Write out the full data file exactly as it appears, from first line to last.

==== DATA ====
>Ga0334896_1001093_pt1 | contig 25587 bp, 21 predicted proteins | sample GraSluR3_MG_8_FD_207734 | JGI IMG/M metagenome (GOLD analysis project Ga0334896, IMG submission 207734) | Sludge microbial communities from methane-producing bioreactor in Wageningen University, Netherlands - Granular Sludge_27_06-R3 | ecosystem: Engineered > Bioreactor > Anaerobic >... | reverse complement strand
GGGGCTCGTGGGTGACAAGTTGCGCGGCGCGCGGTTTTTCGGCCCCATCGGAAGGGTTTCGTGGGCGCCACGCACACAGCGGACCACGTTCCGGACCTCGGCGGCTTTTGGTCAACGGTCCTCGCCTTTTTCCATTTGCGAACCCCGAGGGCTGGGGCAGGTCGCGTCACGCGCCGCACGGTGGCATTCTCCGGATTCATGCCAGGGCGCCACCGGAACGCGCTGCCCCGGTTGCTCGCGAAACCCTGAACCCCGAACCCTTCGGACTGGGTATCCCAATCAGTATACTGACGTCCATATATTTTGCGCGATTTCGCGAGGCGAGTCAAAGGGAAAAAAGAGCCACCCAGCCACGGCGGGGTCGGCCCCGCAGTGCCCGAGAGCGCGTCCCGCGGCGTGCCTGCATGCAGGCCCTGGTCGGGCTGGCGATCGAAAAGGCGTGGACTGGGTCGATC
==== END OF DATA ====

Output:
>Ga0334896_1001093_pt1 | contig 25587 bp, 21 predicted proteins | sample GraSluR3_MG_8_FD_207734 | JGI IMG/M metagenome (GOLD analysis project Ga0334896, IMG submission 207734) | Sludge microbial communities from methane-producing bioreactor in Wageningen University, Netherlands - Granular Sludge_27_06-R3 | ecosystem: Engineered > Bioreactor > Anaerobic >... | reverse complement strand
GGGGCTCGTGGGTGACAAGTTGCGCGGCGCGCGGTTTTTCGGCCCCATCGGAAGGGTTTCGTGGGCGCCACGCACACAGCGGACCACGTTCCGGACCTCGGCGGCTTTTGGTCAACGGTCCTCGCCTTTTTCCATTTGCGAACCCCGAGGGCTGGGGCAGGTCGCGTCACGCGCCGCACGGTGGCATTCTCCGGATTCATGCCAGGGCGCCACCGGAACGCGCTGCCCCGGTTGCTCGCGAAACCCTGAACCCCGAACCCTTCGGACTGGGTATCCCAATCAGTATACTGACGTCCATATATTTTGCGCGATTTCGCGAGGCGAGTCAAAGGGAAAAAAGAGCCACCCAGCCACGGCGGGGTCGGCCCCGCAGTGCCCGAGAGCGCGTCCCGCGGCGTGCCTGCATGCAGGCCCTGGTCGGGCTGGCGATCGAAAAGGCGTGGACTGGGTCGATC